Eric: Well, Zeno, before we get into some of the issues that China focuses on, let’s talk a little bit about October 7th. How did October 7th change China’s relationship with the Persian Gulf and, of course, in the Arab-Palestinian cause?

Zeno: First of all, let me say that, well, I don’t think it has dramatically changed. I think China’s posture towards the region remains constant in continuity. And in that is a posture that involves growing engagement for… and this will continue to be like this in the long term. And from my personal perspective for a very crucial reason, aside from all the economic opportunities that China finds in the region, and that in the first part of the book we discuss, but I think there is a grand strategic logic. China is becoming a great power, although with a lot of limits, and it wants to be more and more influential in international affairs. Although there is a big question mark about to what extent China is influential. And I would like to get back to this point later on. And so China, what is missing is partnerships or alliances.

China doesn’t do formal alliances anyway, but China needs to make friends. And if we can make a parallel with the U.S. hegemony, with U.S. strategy since the end of World War II, it’s alliances that Ali enables U.S. power all over the world. China doesn’t have that. And I think it has found, and it continues to have in the Gulf especially and more broadly in the Middle East, potentially very important friends. I often say that the relationship with the U.S. and China is a marriage of convenience. But the relationship between China and the Gulf, for many reasons, seems a perfect marriage. So, they really get along well together, and perhaps even more so after October 7th.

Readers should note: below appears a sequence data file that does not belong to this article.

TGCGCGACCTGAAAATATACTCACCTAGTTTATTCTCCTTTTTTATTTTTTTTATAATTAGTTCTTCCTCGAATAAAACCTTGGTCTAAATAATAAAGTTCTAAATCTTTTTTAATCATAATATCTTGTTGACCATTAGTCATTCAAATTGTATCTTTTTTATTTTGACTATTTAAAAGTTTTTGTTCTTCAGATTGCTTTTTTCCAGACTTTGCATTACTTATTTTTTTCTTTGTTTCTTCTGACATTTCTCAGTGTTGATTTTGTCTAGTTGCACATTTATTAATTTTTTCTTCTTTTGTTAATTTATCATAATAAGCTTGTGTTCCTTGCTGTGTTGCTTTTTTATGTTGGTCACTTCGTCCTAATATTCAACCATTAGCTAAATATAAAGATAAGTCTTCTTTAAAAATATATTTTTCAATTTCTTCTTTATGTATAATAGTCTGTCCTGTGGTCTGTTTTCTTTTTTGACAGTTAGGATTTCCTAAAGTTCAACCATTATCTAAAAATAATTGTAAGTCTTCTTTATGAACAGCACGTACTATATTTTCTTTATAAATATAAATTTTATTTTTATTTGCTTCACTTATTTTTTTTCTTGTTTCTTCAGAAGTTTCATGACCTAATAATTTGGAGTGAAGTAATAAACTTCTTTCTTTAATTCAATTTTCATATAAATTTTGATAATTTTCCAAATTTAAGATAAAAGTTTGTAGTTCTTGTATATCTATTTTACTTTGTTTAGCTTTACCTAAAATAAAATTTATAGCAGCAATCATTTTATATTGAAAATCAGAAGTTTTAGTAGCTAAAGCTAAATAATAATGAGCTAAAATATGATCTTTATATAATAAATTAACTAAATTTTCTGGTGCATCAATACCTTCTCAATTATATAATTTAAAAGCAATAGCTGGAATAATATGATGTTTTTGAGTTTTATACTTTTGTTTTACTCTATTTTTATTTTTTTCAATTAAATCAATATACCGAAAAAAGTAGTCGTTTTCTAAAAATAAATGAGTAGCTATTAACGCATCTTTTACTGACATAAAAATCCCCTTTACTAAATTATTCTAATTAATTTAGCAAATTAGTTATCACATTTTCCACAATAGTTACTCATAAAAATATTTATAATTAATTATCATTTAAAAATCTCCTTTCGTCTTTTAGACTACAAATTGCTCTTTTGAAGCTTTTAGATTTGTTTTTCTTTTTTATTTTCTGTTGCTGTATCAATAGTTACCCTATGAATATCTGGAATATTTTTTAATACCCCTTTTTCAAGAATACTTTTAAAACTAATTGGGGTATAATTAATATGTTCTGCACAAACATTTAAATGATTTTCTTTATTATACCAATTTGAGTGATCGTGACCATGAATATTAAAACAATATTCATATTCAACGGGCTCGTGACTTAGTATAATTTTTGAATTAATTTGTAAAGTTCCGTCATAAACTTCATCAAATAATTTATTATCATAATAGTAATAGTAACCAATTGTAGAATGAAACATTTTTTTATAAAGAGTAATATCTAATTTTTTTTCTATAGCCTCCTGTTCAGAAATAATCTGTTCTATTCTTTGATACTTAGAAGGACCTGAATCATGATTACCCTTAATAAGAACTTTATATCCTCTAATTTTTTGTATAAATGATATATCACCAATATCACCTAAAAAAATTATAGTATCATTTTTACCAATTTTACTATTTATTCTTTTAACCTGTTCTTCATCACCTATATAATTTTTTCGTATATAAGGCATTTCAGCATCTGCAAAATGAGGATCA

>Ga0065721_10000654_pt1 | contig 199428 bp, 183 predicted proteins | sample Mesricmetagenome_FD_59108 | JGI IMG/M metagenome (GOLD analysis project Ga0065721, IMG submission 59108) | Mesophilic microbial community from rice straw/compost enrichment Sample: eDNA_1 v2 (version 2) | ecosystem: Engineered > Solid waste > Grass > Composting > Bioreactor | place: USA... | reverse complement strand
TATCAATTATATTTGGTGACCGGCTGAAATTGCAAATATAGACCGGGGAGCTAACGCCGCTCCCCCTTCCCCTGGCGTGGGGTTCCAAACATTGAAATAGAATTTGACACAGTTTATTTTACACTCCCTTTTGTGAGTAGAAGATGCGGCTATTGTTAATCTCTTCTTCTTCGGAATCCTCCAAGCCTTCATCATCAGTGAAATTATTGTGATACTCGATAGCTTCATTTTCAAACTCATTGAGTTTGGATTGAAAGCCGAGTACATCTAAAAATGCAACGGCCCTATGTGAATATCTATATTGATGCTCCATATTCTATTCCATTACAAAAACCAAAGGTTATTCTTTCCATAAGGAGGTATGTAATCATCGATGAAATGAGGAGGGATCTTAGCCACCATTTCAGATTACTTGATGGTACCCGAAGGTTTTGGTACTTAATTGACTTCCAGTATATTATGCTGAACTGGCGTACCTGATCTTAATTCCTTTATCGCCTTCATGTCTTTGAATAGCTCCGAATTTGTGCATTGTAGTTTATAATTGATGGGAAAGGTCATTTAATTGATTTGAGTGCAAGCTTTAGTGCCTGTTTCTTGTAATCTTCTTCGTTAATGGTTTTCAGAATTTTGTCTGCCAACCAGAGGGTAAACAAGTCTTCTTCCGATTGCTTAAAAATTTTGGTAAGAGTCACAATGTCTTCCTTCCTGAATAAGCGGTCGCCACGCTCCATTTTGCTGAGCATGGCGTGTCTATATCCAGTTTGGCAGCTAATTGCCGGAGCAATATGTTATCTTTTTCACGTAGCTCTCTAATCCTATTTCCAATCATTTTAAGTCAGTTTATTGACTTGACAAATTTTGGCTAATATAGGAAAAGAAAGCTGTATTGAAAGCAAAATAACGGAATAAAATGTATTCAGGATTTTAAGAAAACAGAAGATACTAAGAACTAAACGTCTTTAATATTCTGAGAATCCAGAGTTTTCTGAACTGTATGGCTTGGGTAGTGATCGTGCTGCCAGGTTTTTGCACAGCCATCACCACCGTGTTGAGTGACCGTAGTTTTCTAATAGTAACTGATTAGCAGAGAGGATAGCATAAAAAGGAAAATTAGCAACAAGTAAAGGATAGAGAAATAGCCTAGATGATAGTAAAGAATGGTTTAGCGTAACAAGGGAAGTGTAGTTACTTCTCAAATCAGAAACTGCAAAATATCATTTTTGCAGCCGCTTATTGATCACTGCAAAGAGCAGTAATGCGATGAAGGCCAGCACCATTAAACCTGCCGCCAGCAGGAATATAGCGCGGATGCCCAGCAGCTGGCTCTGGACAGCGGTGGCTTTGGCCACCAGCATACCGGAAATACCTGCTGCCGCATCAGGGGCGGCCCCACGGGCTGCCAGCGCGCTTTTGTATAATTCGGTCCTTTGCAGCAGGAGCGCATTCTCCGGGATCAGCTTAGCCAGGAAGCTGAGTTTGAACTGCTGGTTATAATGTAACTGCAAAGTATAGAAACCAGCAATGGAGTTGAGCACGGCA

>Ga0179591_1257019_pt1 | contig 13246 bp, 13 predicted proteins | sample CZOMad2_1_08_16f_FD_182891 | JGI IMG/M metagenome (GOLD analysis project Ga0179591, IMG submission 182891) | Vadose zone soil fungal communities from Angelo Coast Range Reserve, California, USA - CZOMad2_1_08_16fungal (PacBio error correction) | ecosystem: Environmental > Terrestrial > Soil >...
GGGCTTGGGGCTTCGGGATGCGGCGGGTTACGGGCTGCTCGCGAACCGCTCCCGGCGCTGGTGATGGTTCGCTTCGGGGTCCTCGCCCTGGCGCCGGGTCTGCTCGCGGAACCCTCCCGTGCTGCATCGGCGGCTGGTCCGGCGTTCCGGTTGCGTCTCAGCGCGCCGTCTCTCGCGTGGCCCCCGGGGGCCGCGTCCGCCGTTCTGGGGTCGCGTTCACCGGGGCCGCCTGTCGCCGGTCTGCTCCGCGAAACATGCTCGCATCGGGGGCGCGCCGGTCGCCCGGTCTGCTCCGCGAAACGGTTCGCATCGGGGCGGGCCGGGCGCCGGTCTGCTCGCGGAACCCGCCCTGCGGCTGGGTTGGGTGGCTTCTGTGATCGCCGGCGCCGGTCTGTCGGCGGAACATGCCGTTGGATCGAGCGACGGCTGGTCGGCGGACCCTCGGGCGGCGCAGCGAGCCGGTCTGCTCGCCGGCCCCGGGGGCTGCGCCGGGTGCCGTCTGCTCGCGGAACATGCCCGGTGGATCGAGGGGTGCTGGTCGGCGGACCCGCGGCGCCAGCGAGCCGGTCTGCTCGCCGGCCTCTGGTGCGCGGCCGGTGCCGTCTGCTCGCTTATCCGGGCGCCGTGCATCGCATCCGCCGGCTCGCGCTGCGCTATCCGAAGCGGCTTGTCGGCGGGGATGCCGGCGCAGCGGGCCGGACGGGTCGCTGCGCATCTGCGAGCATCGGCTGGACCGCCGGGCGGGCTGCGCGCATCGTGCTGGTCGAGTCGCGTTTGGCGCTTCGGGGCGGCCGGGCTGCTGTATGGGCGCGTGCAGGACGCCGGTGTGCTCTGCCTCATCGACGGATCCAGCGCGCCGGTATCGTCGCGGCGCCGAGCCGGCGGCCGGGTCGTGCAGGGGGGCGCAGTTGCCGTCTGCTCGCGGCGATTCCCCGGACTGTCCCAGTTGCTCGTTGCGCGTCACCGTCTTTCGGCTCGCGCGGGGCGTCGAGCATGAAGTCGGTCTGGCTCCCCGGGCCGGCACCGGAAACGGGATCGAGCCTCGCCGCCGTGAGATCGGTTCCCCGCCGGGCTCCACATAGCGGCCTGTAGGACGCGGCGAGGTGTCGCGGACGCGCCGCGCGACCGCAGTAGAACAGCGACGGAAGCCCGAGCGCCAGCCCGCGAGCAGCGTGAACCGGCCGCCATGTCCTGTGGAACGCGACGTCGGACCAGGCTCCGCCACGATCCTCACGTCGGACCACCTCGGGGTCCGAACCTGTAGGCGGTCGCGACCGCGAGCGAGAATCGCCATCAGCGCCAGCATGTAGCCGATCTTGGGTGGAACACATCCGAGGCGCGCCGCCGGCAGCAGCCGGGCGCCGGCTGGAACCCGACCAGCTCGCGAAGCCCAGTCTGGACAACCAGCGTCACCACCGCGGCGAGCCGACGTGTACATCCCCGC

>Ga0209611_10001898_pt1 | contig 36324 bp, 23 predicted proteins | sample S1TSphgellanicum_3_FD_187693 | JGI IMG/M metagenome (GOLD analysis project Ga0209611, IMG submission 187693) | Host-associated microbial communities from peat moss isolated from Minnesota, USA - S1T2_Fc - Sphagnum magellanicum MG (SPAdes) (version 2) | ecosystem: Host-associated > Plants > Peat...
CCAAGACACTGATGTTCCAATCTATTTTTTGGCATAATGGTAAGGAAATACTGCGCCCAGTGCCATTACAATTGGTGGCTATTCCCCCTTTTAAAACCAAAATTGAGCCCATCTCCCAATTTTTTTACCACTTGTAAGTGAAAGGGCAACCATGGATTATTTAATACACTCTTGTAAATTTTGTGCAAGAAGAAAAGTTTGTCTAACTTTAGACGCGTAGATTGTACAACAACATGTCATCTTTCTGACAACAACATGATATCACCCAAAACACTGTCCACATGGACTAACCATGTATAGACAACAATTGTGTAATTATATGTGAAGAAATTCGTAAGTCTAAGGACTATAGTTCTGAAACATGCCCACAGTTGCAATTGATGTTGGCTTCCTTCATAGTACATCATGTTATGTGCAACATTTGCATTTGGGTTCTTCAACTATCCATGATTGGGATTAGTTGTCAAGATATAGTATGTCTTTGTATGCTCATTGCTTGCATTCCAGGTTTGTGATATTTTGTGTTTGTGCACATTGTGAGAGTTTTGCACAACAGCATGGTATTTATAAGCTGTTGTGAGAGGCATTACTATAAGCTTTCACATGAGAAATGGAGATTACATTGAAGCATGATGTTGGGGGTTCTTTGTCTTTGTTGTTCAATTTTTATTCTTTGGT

Eric: Now this perfect marriage, and I’d like to dive into that in part because there’s a lot of talk about how the United States is disengaging from the Persian Gulf, and you even mentioned this in the book as well, and that China is seeing this as an opening. But I think a lot of Americans in the State Department and in policymaking circles would strenuously disagree with that assessment. That on a security basis, the posture of the United States in the Persian Gulf, as far as I know, and I think what they’ve said has not actually diminished. U.S. Economic engagement remains rather robust. But more importantly, the relationships that the United States has with the Saudis and many other players in the region date back a century. These are deep relationships. The United States and these countries have long-standing relationships and the Chinese are relatively new in this. And as Zeno pointed out, they don’t have the alliances and they don’t have these deep relationships the same way that the United States does. So, how can we call this a perfect marriage if they’ve really just kind of met?